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Here's Where Corn Could Pop

Chris Ted | Photodisc | Getty Images

Corn inventories came in at an alarmingly low rate in last week's release from the U.S. Department of Agriculture. The January 11 report showed inventories at 8.03 billion bushels, below the predicted 8.22 billion.

This is significant, because expectations were already much lower than a year ago, when inventories were 9.65 billion bushels. These numbers remain depressed due to the historic drought that occurred last summer.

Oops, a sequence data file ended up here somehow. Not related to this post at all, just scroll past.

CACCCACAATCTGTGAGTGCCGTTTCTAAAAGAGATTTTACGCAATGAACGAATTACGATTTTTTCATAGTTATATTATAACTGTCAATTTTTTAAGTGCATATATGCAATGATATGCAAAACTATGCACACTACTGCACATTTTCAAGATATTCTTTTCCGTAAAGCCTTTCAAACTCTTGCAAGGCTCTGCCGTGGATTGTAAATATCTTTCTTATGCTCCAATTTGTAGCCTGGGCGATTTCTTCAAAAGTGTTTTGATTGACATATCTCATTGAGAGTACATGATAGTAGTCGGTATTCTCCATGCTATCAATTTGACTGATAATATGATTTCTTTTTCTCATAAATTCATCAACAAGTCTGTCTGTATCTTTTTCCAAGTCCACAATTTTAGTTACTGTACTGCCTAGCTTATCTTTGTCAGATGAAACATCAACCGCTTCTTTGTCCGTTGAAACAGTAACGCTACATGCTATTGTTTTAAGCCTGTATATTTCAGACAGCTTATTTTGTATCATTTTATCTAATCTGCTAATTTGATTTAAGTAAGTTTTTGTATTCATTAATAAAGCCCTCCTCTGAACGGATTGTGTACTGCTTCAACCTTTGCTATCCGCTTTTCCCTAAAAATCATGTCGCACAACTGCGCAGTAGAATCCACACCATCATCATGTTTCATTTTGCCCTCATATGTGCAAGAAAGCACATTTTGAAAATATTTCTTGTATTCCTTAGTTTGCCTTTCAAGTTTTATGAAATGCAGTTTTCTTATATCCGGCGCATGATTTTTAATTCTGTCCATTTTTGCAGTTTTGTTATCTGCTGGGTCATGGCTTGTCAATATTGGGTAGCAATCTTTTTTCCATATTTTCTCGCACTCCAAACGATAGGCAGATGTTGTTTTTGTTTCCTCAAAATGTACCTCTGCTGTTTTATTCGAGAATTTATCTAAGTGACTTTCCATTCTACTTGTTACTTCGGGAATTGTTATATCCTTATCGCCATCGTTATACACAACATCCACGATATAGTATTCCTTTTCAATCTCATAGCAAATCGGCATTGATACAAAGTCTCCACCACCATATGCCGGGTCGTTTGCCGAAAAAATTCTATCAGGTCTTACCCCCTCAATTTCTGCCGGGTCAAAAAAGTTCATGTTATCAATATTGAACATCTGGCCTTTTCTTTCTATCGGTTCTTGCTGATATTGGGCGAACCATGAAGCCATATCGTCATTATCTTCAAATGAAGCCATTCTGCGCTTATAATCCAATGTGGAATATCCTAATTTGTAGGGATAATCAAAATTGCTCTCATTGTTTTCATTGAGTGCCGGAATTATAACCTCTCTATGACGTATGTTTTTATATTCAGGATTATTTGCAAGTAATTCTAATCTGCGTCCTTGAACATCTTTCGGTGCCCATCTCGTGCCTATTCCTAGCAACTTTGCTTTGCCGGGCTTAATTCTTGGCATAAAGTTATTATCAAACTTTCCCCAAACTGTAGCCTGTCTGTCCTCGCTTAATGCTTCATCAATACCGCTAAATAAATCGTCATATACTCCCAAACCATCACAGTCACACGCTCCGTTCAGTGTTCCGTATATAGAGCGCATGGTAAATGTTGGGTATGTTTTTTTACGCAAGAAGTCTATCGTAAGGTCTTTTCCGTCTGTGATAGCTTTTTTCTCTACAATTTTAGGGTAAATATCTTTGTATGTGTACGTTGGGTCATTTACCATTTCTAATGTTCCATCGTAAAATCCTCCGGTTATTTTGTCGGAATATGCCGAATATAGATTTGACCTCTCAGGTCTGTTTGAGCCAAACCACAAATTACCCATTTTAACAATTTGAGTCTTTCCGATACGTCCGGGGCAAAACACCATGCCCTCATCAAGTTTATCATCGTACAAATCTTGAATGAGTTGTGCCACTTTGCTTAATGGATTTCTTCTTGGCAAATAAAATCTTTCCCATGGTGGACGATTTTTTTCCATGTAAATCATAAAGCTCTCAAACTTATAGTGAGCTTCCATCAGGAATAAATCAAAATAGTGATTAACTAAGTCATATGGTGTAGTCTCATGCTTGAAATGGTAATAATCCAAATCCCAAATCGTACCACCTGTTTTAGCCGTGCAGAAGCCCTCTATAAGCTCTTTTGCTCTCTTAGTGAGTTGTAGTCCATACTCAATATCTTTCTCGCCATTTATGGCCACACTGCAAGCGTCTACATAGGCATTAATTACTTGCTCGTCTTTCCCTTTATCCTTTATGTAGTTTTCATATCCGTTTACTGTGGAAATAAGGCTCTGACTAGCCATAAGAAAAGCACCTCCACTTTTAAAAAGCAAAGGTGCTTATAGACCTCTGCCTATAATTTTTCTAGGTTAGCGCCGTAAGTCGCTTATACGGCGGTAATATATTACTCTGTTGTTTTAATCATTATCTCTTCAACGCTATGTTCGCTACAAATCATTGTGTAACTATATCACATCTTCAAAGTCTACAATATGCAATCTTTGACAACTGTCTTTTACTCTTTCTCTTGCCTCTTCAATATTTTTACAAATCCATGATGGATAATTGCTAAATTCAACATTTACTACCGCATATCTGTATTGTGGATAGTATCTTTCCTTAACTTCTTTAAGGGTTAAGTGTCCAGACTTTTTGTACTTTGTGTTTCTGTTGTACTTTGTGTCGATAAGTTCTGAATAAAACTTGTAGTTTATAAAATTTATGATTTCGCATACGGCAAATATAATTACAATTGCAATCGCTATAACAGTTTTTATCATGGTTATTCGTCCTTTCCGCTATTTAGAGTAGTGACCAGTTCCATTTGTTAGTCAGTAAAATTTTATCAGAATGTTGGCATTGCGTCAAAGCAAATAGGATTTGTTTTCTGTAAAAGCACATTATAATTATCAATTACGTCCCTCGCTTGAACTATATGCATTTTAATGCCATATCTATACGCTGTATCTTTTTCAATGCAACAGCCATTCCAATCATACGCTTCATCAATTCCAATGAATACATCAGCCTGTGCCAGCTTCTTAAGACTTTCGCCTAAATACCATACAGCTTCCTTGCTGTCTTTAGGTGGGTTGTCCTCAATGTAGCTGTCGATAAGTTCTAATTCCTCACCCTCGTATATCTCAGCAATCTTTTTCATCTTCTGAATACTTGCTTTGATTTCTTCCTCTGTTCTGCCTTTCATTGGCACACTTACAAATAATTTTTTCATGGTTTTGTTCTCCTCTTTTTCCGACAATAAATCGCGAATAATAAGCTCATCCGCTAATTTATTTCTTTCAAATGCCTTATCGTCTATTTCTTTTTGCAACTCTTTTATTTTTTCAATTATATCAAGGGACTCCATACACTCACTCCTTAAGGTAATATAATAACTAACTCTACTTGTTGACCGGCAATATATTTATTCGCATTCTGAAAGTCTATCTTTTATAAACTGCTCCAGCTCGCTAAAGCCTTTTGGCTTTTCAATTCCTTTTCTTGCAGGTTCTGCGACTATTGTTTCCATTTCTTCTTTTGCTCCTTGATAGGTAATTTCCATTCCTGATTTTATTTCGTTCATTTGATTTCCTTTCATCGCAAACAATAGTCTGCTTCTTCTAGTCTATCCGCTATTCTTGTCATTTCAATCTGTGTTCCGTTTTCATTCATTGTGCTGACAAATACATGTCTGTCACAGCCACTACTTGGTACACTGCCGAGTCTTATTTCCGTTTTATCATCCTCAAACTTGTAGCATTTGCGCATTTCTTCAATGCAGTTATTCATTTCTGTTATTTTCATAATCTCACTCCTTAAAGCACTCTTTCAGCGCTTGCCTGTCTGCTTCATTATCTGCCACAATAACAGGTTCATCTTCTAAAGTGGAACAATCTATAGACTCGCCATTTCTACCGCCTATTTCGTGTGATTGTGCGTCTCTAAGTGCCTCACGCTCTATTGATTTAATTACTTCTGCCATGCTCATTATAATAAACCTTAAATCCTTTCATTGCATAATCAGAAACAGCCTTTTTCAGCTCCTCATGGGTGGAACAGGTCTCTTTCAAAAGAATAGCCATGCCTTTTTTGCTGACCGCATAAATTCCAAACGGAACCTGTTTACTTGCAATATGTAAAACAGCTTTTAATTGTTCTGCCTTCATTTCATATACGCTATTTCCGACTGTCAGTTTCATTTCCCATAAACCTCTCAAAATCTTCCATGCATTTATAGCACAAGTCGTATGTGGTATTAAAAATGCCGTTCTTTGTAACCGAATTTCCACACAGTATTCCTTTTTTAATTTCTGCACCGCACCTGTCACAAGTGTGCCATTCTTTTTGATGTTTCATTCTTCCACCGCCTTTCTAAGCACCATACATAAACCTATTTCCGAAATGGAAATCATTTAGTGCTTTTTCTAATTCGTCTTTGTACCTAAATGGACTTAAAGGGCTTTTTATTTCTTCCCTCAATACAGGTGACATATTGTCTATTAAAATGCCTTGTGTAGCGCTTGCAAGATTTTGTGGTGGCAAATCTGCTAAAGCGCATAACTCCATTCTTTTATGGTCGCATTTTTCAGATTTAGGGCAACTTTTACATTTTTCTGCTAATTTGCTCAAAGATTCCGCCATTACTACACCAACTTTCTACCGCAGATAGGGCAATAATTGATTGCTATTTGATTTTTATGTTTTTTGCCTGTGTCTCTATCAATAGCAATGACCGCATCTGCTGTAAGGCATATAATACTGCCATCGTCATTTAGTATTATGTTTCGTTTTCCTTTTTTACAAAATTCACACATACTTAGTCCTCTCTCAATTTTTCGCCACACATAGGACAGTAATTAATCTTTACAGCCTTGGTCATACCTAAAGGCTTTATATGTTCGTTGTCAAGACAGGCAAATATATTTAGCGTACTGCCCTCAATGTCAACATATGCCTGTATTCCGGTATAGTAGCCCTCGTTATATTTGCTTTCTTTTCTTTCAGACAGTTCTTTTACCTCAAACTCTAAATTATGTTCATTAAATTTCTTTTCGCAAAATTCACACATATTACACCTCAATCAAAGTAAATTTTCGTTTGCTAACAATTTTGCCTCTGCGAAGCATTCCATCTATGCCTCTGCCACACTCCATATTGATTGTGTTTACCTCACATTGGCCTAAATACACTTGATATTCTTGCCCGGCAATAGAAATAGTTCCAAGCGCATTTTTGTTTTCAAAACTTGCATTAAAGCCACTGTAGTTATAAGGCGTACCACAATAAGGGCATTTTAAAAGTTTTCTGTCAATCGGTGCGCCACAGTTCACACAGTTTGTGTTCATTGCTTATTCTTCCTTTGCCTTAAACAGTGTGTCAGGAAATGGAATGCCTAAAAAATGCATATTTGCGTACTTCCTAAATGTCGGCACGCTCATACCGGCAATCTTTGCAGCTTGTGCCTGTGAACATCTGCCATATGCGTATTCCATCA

The 17 percent year-over-year decrease in inventories happens to coincide with a potential global recovery, as news from China is trending better, and Europe is perceived to be emerging from its credit crises.

The picture for corn suggest higher prices going forward, which is why I have adopted a long bias. My opinion will grow stronger if the March contract trades above $7.35. Once it does, I will look for an upside target of $7.65.

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